As lockdowns are eased and the dust begins to settle on one of the most disruptive and extraordinary few months in our history, businesses can begin to take stock and decide what this new, post-Covid landscape means for them.
On the face of things, it may soon appear as if little has changed; New Zealand and Australia have been two of the most successful countries in the world at minimising the spread of coronavirus and with sporting fixtures resuming, beaches opening and gatherings once again permitted, one might be forgiven for thinking all will soon be back to normal.
However, as we have discussed in previous articles, the pandemic will have significant ramifications for the world of work. Firstly, and most obviously, there will be a financial impact; the COVID 19 pandemic is estimated to cause a $34.2 billion reduction in Australia’s GDP over the next 12 months, while New Zealand is expecting to take a 6% hit to the economy. Most firms will be looking at ways to reduce costs over the coming years, and alongside staff costs, real estate is a natural place to start looking.
Beyond the financial implications of Covid-19 though, the enforced period of lockdown has demonstrated just how flexible many industries can be when it comes to space. From financial institutions to charities, businesses in almost every sector found new ways to work, in many cases literally overnight.
There is a rare harmony between management and staff requirements in these two consequences: senior managers will be looking to make cost savings while staff may well be attracted by the more flexible approach to work they have experienced during the course of the pandemic.
At Meta 5, our work has involved helping some of the world’s best-known brands relocate offices and redesign their workplace culture to accommodate new ways of working. With so many companies now likely to significantly alter the way they work, we wanted to share our thoughts on a strategy that will help office tenants rethink the way they utilise their space in this post-COVID working environment.
Download the complete Meta5 Post-Covid Office Tenants Response Strategy Guide here:
Stage 1 – Short-term (0 – 6 months)
For many businesses, the most urgent priority will be to assess and understand the impact that Covid-19 has had on their finances, and to develop a strategy to minimise the long-term consequences.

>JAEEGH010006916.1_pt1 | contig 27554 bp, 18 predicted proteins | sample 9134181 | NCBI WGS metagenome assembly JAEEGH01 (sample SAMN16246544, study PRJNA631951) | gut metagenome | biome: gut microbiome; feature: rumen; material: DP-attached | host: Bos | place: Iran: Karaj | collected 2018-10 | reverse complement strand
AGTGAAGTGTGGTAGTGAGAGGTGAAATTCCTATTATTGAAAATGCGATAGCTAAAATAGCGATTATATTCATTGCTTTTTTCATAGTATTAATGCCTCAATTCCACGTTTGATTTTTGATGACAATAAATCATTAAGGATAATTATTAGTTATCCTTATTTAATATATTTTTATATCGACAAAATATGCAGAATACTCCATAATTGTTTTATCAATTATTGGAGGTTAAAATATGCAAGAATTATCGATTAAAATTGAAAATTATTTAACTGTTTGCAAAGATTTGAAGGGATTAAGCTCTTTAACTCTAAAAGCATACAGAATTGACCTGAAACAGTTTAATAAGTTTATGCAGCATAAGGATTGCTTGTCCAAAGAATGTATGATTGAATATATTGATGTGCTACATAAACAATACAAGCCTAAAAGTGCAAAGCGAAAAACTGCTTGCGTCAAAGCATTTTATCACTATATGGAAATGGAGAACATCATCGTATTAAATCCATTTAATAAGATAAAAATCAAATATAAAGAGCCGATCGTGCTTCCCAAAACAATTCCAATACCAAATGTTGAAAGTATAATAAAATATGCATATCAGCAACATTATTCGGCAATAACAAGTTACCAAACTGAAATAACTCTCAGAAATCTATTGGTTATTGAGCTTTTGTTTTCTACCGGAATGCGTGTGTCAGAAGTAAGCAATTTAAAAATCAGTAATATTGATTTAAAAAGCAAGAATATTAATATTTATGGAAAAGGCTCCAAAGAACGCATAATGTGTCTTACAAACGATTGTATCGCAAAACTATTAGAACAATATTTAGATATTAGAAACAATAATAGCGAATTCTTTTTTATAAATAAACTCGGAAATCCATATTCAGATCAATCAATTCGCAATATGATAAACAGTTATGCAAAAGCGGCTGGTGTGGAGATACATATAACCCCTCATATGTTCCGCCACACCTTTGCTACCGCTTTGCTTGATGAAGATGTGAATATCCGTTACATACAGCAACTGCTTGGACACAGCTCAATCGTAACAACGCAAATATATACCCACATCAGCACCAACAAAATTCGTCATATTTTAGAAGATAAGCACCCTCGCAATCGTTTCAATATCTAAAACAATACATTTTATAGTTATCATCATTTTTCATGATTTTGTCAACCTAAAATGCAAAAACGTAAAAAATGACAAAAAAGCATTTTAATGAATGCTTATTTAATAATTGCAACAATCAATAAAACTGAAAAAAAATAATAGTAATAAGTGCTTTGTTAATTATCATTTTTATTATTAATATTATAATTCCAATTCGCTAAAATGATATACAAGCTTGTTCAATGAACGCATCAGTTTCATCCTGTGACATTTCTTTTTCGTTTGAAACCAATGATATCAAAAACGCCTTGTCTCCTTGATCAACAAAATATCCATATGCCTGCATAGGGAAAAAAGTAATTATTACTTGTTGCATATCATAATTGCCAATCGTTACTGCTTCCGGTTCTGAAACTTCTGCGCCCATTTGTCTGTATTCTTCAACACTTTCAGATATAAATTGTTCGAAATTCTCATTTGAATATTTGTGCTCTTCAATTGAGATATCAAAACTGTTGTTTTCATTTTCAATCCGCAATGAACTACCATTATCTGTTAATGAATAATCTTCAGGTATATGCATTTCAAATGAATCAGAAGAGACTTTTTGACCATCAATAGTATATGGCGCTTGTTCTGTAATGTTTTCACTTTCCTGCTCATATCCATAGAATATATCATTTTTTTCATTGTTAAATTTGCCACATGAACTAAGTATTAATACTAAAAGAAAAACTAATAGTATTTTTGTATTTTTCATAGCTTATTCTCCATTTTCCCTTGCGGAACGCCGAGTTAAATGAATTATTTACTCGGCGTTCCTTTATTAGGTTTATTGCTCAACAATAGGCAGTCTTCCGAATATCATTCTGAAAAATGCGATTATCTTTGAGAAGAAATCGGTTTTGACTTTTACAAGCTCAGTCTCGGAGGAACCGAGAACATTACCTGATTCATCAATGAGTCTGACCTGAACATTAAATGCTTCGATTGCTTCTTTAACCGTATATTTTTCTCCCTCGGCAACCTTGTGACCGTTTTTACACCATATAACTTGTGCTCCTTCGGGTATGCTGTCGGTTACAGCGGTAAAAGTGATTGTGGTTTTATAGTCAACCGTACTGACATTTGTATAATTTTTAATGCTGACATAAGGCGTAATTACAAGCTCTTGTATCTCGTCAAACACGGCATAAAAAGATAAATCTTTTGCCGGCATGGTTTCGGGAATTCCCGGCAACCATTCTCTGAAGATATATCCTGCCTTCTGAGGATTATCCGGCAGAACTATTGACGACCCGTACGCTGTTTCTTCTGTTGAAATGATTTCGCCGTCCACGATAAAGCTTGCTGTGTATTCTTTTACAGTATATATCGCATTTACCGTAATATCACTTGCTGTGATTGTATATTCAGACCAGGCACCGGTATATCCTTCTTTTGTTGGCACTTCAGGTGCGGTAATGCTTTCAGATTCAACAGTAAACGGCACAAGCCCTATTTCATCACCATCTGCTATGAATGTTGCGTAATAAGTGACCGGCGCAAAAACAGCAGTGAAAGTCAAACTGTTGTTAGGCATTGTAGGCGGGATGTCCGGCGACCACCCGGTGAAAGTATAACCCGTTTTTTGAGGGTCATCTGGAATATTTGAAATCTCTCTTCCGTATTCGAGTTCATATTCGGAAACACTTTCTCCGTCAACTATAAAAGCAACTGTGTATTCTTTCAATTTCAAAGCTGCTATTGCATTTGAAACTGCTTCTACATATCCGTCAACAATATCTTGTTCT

One immediate option is to discuss a short-term rent relief package with landlords. This could come in the form of a restructure, with deferred payments, so the landlord does not lose out long-term, but extra cash flow is released for the tenant. If staff continue to work remotely, the opportunity may also exist to reduce extra costs such as car-parking fees, while an analysis of other saving opportunities, such as sub-leasing of office space should also be undertaken.
If a lease is due for renewal in the next 12 months, now may also be a good time to restructure the terms of your agreement with your landlord, or to consider alternative spaces that may be more cost-effective and better suited to the way you envisage working in the future, if time allows.
As for personnel, it is possible many will be reluctant to return to the office full time and leave the flexibility and balance that working from home afforded them, especially if they feel they have been as effective from their home office as they are in work. Of course, for many the opposite will be true, but giving staff the opportunity to air their feelings about the period of enforced home working, and how they might like to work in the future will both increase employee engagement and inform decision-makers about how flexible working policies may be constructed.
In summary, key activities to consider in the short term are:
- Requesting immediate rent relief
- Reviewing the current lease
- Analysing other cost-saving opportunities
- Conducting a workplace survey to gauge attitudes around remote working and perceived productivity.
- Reviewing flexible working policies
Stage 2 Mid-term: Re-imagining the future (4 – 12 months)
Four months down the line, it is likely that organisations will have a clearer picture of how the pandemic has affected them financially and the changes they might need to make to accommodate this. There may also be some clearer answers to questions around workplace culture as well. Are employees as productive working from home? Has their job satisfaction improved? And does the current technology setup effectively support this new way of working?
For many businesses, this is a golden opportunity to rethink how they want to work in the future. What if flexible working was more than just a ‘nice to have’, but was a key component of our workplace strategy? What would a blended working model actually look like? And how do we want to measure employee performance going forward?